He attributes his ability to adapt to his upbringing. Ralph Eugene Reed Sr. was a Navy doctor training to be a surgeon when Ralph Jr. was born in Portsmouth, Virginia -- a few blocks away from Pat Robertson's first broadcast studio. When the boy entered high school in Toccoa, in northern Georgia, it was the seventh town (and fifth state) that the family had called home. By then little Buddy Reed had learned three things about himself: he could fit in quickly, loved history and had a gift for politics.
He liked people and books rather than sports and rock 'n' roll. He consumed biographies of Presidents and remembers being awed by William Shirer's The Rise and Fall of the Third Reich. "It showed me at an early age -- I was about eight -- the impact of politics," Reed recalls. "I learned that politics had serious consequences for millions of people, a life-and-death business." But it could also be fun. In junior high school, outside Miami, his posters when he ran for student council president read, ELECT RALPH REED, THE LITTLE GIANT. Most kids didn't get the allusion to Stephen Douglas, but they liked the play on Reed's slight stature. He won the election.
At the University of Georgia, Reed went out for the debating society, the College Republicans and the newspaper, the Red and Black, where he eventually had a weekly column. "He was a fire-eating Republican," recalls Mike Tidwell, who worked on the paper, "on the far right of every issue. But he was provocative and entertaining, like Rush Limbaugh today." Reed also rushed up the leadership ladder, winning the chairmanship of the College Republicans at his school, then of the statewide organization. In the summer of 1981, as Reaganomics was being enacted, he served as a Senate intern, then remained in the capital for a semester working with the National College Republicans. Returning to school in 1982, he felt imbued with "a mission, a purpose. I knew what I was about. There was no ambiguity." The mission was to make campus conservatives as active and iconoclastic as liberals had been for years. The favored means was to mount demonstrations and petition drives that stimulated adrenaline, and Reed was a natural at that.
It was a frenetic time in his life. He was finishing his senior thesis and preparing to move to a new job with the National College Republicans. In between, he got himself fired from the Red and Black for plagiarism. At the College Republicans' national convention, Reed helped defeat a moderate by targeting his preppy garb; Reed gave out hundreds of buttons showing a pink tie with a red line through it. Rebecca Hagelin, a protege then and still a friend, says Reed was considered "the best practitioner of kiddie politics" but was so "addicted to the excitement" that he frequently strayed across ethical boundaries.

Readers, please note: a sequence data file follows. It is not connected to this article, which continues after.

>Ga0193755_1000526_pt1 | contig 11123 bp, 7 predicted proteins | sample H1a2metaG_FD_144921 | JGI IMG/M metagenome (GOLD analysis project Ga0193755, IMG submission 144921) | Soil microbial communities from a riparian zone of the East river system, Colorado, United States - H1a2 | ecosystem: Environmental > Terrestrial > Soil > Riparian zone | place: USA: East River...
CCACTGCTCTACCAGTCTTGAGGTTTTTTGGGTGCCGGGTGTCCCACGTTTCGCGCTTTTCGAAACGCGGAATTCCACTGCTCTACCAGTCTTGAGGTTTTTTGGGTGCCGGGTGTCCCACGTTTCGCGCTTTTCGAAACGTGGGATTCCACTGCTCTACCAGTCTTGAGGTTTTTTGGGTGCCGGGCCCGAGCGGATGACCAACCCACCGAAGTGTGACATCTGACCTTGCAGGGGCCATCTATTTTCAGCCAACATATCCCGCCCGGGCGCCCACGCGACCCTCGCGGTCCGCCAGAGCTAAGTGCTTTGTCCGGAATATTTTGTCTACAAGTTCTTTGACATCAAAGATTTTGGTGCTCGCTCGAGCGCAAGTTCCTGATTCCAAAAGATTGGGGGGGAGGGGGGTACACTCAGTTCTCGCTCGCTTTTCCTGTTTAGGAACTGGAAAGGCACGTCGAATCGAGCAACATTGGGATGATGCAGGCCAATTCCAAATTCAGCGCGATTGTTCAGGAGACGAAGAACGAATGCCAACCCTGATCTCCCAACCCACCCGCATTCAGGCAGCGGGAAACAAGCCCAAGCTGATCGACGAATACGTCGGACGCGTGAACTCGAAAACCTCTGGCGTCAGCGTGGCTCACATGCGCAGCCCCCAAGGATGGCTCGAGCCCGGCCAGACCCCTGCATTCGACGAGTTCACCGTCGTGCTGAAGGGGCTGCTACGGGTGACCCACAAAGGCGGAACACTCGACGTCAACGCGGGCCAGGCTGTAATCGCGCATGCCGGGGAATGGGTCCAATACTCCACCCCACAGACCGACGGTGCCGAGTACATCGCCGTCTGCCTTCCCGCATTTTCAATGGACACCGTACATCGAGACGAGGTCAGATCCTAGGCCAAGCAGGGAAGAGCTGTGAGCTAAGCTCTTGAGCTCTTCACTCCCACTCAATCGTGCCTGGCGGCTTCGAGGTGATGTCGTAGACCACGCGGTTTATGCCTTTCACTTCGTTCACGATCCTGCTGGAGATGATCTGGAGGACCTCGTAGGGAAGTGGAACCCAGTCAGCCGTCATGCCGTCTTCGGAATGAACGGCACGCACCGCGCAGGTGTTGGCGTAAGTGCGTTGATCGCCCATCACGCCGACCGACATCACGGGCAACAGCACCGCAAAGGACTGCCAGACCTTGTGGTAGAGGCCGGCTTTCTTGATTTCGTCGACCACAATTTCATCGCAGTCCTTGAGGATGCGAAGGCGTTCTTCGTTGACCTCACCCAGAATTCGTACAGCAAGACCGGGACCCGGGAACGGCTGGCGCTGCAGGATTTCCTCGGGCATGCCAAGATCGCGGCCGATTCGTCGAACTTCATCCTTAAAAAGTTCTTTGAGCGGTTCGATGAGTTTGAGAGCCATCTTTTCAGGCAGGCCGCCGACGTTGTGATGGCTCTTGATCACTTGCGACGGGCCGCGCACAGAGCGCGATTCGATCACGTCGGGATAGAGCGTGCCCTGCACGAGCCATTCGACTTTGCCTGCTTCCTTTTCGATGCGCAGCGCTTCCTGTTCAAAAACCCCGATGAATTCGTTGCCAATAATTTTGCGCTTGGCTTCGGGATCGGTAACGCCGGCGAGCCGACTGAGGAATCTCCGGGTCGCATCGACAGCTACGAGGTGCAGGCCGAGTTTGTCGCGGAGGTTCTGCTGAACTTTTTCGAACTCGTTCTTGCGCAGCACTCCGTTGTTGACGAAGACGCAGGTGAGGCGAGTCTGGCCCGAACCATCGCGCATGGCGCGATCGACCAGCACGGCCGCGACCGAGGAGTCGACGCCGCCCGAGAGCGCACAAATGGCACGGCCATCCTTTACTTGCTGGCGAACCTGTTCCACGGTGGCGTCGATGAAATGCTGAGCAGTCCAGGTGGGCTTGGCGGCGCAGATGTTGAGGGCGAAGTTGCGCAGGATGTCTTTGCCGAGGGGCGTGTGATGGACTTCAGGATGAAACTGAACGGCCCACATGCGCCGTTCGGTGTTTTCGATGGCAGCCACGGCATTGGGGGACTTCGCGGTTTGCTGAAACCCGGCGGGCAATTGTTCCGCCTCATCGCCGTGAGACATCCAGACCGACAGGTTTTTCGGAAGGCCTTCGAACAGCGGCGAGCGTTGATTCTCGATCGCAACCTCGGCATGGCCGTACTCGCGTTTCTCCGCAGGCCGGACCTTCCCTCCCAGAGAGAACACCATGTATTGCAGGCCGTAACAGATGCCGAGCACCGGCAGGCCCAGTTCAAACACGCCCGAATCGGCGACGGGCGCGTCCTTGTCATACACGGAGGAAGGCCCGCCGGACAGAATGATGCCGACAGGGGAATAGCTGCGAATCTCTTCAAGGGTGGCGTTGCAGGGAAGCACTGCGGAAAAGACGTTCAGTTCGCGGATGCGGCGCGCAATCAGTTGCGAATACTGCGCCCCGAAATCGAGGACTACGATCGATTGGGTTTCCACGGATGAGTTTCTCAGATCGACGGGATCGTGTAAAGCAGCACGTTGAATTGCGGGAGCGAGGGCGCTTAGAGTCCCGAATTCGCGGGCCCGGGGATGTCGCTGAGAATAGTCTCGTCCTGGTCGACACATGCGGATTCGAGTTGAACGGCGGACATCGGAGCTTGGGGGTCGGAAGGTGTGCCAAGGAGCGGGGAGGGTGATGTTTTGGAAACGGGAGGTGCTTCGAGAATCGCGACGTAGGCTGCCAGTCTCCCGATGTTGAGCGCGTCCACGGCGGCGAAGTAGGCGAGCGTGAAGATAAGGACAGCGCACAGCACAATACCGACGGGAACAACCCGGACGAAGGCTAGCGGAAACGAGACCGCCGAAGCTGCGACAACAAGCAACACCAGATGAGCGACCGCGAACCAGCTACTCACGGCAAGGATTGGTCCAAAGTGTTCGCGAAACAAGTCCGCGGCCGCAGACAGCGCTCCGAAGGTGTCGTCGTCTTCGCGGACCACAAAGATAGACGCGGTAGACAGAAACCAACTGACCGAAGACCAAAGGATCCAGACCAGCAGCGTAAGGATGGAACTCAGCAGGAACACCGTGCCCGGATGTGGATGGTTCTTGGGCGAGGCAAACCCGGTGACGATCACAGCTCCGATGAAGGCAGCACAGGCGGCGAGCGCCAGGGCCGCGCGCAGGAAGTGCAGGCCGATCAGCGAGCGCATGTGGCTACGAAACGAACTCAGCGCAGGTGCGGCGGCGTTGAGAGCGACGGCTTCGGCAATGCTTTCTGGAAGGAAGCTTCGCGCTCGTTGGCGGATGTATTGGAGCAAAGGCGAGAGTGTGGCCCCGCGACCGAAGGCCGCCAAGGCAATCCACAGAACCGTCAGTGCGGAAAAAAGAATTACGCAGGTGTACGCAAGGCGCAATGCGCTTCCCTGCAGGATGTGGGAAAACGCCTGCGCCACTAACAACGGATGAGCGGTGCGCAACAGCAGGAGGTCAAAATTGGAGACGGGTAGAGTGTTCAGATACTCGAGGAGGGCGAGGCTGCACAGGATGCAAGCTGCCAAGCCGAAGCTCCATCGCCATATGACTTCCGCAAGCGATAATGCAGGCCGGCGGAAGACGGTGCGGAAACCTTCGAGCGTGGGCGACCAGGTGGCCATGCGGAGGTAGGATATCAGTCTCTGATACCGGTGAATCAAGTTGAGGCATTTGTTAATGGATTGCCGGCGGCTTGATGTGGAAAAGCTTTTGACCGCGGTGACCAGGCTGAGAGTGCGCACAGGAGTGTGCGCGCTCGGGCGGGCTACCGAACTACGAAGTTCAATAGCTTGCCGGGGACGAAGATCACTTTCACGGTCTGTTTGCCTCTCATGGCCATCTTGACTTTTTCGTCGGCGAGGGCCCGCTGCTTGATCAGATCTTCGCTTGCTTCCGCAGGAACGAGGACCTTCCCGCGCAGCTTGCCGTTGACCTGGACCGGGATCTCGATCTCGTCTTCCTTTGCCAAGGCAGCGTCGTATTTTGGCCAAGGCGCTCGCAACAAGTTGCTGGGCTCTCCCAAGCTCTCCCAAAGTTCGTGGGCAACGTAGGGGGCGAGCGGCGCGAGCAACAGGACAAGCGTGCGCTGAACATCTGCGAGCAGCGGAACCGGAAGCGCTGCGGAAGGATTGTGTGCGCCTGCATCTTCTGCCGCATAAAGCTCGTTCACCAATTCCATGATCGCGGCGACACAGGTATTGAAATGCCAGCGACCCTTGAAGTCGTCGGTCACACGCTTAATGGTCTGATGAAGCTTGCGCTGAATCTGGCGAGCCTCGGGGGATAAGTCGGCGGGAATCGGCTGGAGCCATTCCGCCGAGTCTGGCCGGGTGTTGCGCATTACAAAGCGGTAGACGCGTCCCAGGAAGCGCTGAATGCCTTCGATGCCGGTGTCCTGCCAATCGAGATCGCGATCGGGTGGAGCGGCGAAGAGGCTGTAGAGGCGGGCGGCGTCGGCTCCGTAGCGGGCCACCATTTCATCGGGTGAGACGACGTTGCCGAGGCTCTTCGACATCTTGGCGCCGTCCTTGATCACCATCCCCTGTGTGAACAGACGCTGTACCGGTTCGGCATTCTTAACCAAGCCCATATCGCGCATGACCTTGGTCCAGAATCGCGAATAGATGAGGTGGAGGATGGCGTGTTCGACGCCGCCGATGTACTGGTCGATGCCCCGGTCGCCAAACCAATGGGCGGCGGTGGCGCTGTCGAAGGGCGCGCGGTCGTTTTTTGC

After a successful stint as executive director of the College Republicans, Reed moved from Washington to Raleigh and set up a conservative organization with an evangelical tint, Students for America. In 1984 North Carolina offered the country's hottest Senate race, Jesse Helms vs. Jim Hunt, and Reed wanted his new group to be in on the action. It was at the Helms victory party that a pretty 16-year-old Helms volunteer introduced herself to Reed. Jo Anne Young thought he was about 19 and "really cute." It would be nearly two years before they had their first official date, on the occasion of her high school . graduation. By that time Ralph was taking a recess from politics, obtaining a Ph.D. at Emory University. "I had the feeling all along that I was going to marry him," Jo Anne says, "and even announced that to friends. The idea scared him to death." Two months ago, the Reeds celebrated their sixth anniversary, which fell on a Sunday, by taking their three tots to church.
Reed went to Emory on a scholarship, intending to switch to academic life for good because he had decided that politics was unstable as a career. His dissertation, on the early history of church-related colleges, is still remembered. "It was a first-rate piece of work," says Professor James Roark, "but I'm not sure Ralph would want it published today." The paper criticized some sectarian schools for trading off their religious heritage in exchange for endowments. In fact, Reed is proud of its argument: that traditional Christian values -- as born-again conservatives define them -- deserve to be protected.
The same cause lured Reed back to politics. In January 1989, when they met for the first time at a Washington banquet, Robertson told Reed of his plans for a new organization. Jerry Falwell's Moral Majority was about to collapse. George Bush's accession threatened a return of country-club Republicanism. Reed had supported Jack Kemp rather than Robertson in the 1988 primaries, but no matter. Robertson knew of Reed's religious conversion; Robertson's cable show, The 700 Club, had done a piece on it. He also knew Reed's reputation as a conservative organizer. Reed wrote a memorandum on how the new group should be run. Nine months later, he was putting that prospectus into practice as Christian Coalition's executive director.
With four years on the job, Reed is still tinkering with the means of his mission but remains confident that he has his ends right. When addressing outsiders these days, he makes the reasonable proposition that the religious right merely wants a place at the table. To followers in Charleston, South Carolina, not long ago, he described the dimension of that place: "Our ambition is to be larger and more effective than both political parties combined." That is no recent epiphany; to Reed, it is the gospel.